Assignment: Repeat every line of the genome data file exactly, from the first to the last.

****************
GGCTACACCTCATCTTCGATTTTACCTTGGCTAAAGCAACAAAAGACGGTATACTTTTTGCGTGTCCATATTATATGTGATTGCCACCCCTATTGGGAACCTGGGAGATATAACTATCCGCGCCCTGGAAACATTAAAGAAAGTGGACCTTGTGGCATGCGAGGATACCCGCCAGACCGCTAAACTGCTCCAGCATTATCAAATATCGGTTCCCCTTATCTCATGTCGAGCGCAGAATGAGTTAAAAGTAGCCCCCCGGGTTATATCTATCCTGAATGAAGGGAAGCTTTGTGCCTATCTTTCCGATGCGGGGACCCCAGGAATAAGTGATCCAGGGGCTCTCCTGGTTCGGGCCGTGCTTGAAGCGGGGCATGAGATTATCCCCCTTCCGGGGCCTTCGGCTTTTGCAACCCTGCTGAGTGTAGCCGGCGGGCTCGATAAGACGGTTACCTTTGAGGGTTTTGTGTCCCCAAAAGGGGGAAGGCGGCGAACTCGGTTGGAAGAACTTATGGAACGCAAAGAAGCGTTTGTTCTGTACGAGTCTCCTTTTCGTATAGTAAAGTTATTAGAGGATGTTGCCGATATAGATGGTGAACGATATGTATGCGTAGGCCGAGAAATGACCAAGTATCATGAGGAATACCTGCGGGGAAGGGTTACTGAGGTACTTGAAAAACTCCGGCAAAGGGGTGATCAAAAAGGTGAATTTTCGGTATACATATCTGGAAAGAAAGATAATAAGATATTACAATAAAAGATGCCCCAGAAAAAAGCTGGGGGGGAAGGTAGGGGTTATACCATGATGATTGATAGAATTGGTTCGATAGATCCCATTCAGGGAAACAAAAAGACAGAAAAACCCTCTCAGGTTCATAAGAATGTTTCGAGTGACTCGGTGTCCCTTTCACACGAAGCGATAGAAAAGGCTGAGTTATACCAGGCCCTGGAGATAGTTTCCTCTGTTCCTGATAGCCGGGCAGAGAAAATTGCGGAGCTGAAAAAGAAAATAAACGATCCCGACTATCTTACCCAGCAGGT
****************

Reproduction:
GGCTACACCTCATCTTCGATTTTACCTTGGCTAAAGCAACAAAAGACGGTATACTTTTTGCGTGTCCATATTATATGTGATTGCCACCCCTATTGGGAACCTGGGAGATATAACTATCCGCGCCCTGGAAACATTAAAGAAAGTGGACCTTGTGGCATGCGAGGATACCCGCCAGACCGCTAAACTGCTCCAGCATTATCAAATATCGGTTCCCCTTATCTCATGTCGAGCGCAGAATGAGTTAAAAGTAGCCCCCCGGGTTATATCTATCCTGAATGAAGGGAAGCTTTGTGCCTATCTTTCCGATGCGGGGACCCCAGGAATAAGTGATCCAGGGGCTCTCCTGGTTCGGGCCGTGCTTGAAGCGGGGCATGAGATTATCCCCCTTCCGGGGCCTTCGGCTTTTGCAACCCTGCTGAGTGTAGCCGGCGGGCTCGATAAGACGGTTACCTTTGAGGGTTTTGTGTCCCCAAAAGGGGGAAGGCGGCGAACTCGGTTGGAAGAACTTATGGAACGCAAAGAAGCGTTTGTTCTGTACGAGTCTCCTTTTCGTATAGTAAAGTTATTAGAGGATGTTGCCGATATAGATGGTGAACGATATGTATGCGTAGGCCGAGAAATGACCAAGTATCATGAGGAATACCTGCGGGGAAGGGTTACTGAGGTACTTGAAAAACTCCGGCAAAGGGGTGATCAAAAAGGTGAATTTTCGGTATACATATCTGGAAAGAAAGATAATAAGATATTACAATAAAAGATGCCCCAGAAAAAAGCTGGGGGGGAAGGTAGGGGTTATACCATGATGATTGATAGAATTGGTTCGATAGATCCCATTCAGGGAAACAAAAAGACAGAAAAACCCTCTCAGGTTCATAAGAATGTTTCGAGTGACTCGGTGTCCCTTTCACACGAAGCGATAGAAAAGGCTGAGTTATACCAGGCCCTGGAGATAGTTTCCTCTGTTCCTGATAGCCGGGCAGAGAAAATTGCGGAGCTGAAAAAGAAAATAAACGATCCCGACTATCTTACCCAGCAGGT